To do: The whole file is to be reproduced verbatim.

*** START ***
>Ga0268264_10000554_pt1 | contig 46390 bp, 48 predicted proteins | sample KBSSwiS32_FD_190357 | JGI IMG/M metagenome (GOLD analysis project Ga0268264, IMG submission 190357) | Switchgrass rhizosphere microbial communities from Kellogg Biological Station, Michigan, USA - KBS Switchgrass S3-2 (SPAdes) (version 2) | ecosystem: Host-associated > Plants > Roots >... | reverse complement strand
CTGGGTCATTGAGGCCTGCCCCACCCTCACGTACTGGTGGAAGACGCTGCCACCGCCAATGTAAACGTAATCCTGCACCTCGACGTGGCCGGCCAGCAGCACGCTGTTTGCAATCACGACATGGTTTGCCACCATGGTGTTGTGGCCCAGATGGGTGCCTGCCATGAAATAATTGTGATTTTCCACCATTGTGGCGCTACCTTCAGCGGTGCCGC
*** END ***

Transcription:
>Ga0268264_10000554_pt1 | contig 46390 bp, 48 predicted proteins | sample KBSSwiS32_FD_190357 | JGI IMG/M metagenome (GOLD analysis project Ga0268264, IMG submission 190357) | Switchgrass rhizosphere microbial communities from Kellogg Biological Station, Michigan, USA - KBS Switchgrass S3-2 (SPAdes) (version 2) | ecosystem: Host-associated > Plants > Roots >... | reverse complement strand
CTGGGTCATTGAGGCCTGCCCCACCCTCACGTACTGGTGGAAGACGCTGCCACCGCCAATGTAAACGTAATCCTGCACCTCGACGTGGCCGGCCAGCAGCACGCTGTTTGCAATCACGACATGGTTTGCCACCATGGTGTTGTGGCCCAGATGGGTGCCTGCCATGAAATAATTGTGATTTTCCACCATTGTGGCGCTACCTTCAGCGGTGCCGC